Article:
Globalization and Challenges for Africa
June 26, 2017
Borne out of the capitalist system, globalization is set up to have winners and losers, for those who have the means and capital will always out-perform those who do not. And Africa has been on the losing end for the most part. Experts will debate the number of people who have been raised out of poverty, thanks to globalization. The reality, however, is that in spite of measurable successes by a few, greater challenges continue to linger for the masses.
On the international stage, investors and western nations have made the case for African investment and have encouraged access into African markets. However, oftentimes the reverse into developed countries is not so easy. Even with the Africa Growth and Opportunity Act (AGOA), African countries continue to face relative challenges in penetrating the U.S. market. When they do, they face hurdles caused by multiple factors, such as fierce competition, costly and insurmountable quality standards, onerous labeling requirements and other prohibitive measures, which can discourage would-be entrepreneurs.
Whether it is by design or not, globalization has morphed into yet another form of domination in which western countries and multinationals dictate to Africans what they should consume and produce. This is strikingly similar to the days of European colonization of Africa. Back then, colonies were a source for goods and commodities to enrich colonial powers and to heighten their prestige. For example, at the turn of the 20th century, king Leopold II of Belgium, sole proprietor of the Congo Free State, needed rubber to sell to fledgling American and European car companies and tire-makers. Spurred by high demand, he imposed on the people of his newly acquired colony the rapid and brutal collection of rubber trees to meet global demand. Failure to meet quotas of rubber resulted in outright killing of Congolese people or in the chopping of their limbs. Today, western, Chinese and Indian multinationals exploit Congolese minerals and make huge profits for their shareholders and nations, while the Congolese earn miserly wages, fight endless wars they did not start, and die by the millions. Meanwhile western and Asian businesses continue to thrive. From the triangular slave trade, colonization, to independence, through different monikers and nomenclature, African resources are exploited for the benefit of others, while Africans remain poor.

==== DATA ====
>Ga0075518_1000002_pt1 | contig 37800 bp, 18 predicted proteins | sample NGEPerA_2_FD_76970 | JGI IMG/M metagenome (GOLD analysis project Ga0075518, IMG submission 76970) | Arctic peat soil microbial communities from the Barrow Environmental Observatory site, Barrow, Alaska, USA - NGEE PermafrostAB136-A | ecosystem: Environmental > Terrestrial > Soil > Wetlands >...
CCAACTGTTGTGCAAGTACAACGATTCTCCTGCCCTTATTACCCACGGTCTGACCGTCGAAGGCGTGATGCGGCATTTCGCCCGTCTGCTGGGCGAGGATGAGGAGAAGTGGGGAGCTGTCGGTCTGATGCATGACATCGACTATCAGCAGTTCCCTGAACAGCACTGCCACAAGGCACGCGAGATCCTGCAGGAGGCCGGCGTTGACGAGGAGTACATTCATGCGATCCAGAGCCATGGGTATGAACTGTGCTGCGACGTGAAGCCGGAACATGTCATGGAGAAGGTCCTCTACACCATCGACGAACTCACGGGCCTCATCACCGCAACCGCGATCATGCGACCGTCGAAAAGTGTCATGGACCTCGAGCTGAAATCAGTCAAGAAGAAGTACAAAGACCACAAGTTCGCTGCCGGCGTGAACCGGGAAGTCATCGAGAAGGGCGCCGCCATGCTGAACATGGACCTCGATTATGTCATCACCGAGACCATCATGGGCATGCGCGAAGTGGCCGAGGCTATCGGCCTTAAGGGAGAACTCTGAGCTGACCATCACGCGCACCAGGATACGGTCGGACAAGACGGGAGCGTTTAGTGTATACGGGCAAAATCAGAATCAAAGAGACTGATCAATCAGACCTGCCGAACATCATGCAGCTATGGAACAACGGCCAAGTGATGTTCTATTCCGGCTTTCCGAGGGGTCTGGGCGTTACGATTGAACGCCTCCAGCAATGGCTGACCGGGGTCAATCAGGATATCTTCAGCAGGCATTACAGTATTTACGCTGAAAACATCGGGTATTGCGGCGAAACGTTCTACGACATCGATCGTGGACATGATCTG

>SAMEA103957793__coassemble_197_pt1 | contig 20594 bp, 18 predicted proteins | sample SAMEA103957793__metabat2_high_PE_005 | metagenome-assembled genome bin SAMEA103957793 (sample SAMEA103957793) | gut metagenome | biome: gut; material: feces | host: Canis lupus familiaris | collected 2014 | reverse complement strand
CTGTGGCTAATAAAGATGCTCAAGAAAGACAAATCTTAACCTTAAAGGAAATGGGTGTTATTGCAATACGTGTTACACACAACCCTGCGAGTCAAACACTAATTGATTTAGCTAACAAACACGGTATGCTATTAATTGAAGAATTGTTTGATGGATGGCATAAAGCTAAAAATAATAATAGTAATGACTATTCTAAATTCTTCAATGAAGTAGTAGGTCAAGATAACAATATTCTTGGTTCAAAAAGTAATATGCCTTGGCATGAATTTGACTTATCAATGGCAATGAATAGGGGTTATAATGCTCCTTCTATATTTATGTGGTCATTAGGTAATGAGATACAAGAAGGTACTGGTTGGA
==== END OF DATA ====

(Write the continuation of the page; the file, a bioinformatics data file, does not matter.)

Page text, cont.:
To the detriment of Africans, western countries and their multinationals have been setting the rules of the game and cooking up recipes for development. And when African leaders fail to play by the rules, their days in politics are numbered. Since the Berlin Conference of 1885, in which western powers carved out African colonies, many African leaders have tried to liberate their countries and people, only to find major obstacles in their way. If they were not eliminated politically, they were broken and forced to change their thinking. Even well-intentioned educated Africans who have risen to high levels of government, quickly find that their hands are tied, and their inability to put in practice noble liberating ideas become patently clear. Oftentimes they give in and join a powerful system they are unable to defeat. Instead they opt for self-enrichment, while the interests of their African people fall into a deep afterthought.